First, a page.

Measurements: Length – 18.4 cm, width – 12.8 cm


Description: A beautifully decorated vellum leaf from a Medieval Book of Hours, containing one single column of 14 lines, ruled in red, of written text in Latin. The text is a fine example of the popular Medieval and Renaissance gothic book-hand script, used extensively for French vernacular books, known as lettre bâtarde. The leaf is executed in red, white and blue tempera, and liquid gold on both sides. The manuscript is further enriched to one side with a finely rendered decoration, composed of foliate, acanthus leaves and the depiction of a small dragon. In Medieval iconography depictions of dragons were extremely popular. Dragons served as symbols, heraldic devices, and even as simple decoration motif.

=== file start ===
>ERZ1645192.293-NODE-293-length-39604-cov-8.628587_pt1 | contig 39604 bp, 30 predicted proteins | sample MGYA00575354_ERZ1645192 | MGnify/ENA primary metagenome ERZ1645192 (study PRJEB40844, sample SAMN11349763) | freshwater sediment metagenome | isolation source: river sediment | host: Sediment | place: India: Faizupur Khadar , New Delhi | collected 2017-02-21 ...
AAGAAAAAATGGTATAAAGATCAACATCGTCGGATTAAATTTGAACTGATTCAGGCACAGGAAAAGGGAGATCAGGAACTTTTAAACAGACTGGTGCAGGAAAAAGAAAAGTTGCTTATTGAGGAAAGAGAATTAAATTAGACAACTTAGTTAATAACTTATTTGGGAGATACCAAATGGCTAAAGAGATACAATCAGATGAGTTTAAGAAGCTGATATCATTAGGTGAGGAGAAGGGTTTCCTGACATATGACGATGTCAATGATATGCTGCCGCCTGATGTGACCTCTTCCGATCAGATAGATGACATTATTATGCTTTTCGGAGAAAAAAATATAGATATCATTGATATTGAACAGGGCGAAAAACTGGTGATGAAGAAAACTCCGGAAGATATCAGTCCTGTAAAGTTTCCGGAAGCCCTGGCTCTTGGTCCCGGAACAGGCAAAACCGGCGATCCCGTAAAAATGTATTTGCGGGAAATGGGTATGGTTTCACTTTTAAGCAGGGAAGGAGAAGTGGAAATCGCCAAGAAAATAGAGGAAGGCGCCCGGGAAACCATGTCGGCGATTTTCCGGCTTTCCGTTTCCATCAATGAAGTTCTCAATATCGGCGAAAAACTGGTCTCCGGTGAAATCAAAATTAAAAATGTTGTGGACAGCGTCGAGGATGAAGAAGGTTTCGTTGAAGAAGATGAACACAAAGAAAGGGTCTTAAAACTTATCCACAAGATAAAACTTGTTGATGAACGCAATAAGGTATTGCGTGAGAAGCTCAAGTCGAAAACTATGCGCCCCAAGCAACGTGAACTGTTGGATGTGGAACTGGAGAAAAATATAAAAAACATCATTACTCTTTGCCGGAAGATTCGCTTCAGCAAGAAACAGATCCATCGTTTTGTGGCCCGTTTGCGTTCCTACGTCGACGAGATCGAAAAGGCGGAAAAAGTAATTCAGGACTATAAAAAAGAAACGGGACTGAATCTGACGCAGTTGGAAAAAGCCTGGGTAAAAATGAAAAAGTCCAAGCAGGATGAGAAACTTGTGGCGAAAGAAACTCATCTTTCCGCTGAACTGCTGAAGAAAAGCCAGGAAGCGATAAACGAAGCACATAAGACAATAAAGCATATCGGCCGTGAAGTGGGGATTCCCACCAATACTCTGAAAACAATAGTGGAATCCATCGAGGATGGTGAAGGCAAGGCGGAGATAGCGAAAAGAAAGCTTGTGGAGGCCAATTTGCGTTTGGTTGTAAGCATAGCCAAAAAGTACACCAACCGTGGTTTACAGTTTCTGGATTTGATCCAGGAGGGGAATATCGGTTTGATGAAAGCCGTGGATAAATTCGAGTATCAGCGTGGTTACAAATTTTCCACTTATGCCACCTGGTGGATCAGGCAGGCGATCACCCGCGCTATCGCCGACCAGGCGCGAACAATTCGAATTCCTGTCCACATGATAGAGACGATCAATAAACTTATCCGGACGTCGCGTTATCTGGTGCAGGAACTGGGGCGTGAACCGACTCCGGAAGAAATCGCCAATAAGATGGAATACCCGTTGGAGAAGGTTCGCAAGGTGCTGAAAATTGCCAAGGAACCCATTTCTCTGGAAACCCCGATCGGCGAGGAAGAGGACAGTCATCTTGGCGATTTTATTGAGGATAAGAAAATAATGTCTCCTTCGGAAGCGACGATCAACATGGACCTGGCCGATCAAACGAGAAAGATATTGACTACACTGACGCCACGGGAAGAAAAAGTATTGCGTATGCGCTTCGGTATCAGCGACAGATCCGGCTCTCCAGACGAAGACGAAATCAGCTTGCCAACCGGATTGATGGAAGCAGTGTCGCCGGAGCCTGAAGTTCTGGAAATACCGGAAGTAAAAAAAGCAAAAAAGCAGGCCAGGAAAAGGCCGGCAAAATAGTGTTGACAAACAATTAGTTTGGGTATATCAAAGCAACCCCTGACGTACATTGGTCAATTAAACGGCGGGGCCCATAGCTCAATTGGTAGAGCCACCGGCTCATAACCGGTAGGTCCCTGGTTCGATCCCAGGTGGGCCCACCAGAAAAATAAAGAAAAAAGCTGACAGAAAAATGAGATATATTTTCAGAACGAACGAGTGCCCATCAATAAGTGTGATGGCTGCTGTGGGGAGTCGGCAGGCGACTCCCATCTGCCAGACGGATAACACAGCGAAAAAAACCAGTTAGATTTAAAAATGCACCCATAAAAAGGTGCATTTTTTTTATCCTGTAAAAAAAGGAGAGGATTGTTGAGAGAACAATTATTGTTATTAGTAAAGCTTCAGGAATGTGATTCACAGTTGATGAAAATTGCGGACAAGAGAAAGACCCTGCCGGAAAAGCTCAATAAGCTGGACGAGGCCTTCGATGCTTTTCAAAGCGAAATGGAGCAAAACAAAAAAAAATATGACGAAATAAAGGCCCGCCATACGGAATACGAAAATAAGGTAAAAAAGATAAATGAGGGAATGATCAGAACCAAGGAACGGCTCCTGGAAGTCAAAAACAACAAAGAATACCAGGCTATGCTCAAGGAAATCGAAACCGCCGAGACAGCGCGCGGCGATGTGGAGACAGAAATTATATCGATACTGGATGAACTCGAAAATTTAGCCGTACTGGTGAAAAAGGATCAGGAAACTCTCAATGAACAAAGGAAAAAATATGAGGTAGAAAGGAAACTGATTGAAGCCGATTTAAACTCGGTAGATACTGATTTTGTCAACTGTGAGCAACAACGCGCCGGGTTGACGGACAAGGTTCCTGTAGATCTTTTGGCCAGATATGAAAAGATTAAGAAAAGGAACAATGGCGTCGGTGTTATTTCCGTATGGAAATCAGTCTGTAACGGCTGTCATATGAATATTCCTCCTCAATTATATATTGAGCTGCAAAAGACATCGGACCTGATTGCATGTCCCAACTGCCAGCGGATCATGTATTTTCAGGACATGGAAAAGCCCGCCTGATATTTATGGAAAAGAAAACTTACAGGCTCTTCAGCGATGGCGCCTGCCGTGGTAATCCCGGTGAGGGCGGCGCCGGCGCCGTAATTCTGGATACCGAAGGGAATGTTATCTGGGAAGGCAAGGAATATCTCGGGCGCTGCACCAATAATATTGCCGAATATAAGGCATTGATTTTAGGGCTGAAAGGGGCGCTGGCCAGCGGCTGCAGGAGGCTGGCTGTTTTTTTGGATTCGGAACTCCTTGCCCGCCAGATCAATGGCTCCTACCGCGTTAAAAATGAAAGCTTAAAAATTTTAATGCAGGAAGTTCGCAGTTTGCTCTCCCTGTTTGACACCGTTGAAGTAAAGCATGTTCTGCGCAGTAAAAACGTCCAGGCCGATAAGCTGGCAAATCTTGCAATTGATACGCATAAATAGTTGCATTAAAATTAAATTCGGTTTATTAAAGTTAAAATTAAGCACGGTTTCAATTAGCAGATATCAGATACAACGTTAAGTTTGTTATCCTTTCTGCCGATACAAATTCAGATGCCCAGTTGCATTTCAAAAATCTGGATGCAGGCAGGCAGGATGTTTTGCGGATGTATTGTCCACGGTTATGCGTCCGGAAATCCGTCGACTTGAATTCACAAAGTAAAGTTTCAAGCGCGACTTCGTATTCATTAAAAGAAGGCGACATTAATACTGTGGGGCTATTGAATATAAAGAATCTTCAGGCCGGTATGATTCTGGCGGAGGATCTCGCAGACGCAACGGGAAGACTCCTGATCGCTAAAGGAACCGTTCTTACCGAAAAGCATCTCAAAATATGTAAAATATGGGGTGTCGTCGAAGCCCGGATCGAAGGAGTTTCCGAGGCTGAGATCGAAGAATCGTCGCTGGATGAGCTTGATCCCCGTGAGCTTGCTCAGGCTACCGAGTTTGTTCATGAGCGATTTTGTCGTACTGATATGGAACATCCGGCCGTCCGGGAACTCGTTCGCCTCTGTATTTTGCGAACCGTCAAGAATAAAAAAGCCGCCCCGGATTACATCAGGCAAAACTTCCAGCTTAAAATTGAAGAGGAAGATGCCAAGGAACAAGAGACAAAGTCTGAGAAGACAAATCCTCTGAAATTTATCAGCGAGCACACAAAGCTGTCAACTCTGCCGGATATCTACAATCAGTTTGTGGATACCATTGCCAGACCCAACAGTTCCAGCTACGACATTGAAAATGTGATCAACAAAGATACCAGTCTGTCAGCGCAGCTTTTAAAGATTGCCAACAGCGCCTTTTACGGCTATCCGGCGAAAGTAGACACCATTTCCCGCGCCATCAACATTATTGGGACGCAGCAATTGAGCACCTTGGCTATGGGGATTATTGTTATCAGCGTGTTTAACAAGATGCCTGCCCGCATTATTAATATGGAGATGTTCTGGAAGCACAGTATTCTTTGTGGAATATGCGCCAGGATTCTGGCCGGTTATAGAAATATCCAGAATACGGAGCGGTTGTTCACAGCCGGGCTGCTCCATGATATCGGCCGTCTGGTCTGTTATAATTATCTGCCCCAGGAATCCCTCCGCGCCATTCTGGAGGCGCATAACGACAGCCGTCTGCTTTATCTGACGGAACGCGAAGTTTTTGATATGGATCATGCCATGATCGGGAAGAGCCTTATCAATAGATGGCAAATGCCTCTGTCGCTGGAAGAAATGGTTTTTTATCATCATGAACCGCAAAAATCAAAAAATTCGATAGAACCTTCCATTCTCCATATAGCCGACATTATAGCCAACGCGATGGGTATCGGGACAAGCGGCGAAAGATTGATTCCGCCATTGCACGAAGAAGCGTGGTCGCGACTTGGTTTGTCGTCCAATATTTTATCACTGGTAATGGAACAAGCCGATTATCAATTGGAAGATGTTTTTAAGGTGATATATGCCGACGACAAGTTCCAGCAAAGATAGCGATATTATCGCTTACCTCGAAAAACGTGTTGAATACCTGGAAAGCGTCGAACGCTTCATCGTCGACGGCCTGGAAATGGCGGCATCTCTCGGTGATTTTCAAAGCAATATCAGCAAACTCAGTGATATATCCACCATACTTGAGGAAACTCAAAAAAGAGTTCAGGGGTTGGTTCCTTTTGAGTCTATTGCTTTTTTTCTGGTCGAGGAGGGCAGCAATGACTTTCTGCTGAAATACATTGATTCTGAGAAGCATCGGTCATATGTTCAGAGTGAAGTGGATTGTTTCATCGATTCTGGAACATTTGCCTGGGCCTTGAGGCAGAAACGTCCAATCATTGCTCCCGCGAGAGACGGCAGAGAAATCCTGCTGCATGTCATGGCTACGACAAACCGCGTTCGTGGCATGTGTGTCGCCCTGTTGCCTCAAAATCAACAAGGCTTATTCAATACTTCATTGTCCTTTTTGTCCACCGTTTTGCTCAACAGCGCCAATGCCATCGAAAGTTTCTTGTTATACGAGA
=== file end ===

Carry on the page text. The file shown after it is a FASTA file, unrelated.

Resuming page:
The Book of Hours is a book of Christian devotion, which evolved from the psalter. It gained popularity during the Middle Ages, and typically consisted of psalms, prayers, and other devotional texts. It is the most common surviving type of manuscript, but each copy was unique – whether on account of a different selection of texts, or different decoration. As a result, books of this type offer some of the most interesting examples of medieval calligraphy and decorative practice.


Period: Paris, France, late 14th century.


Condition: Extremely fine.




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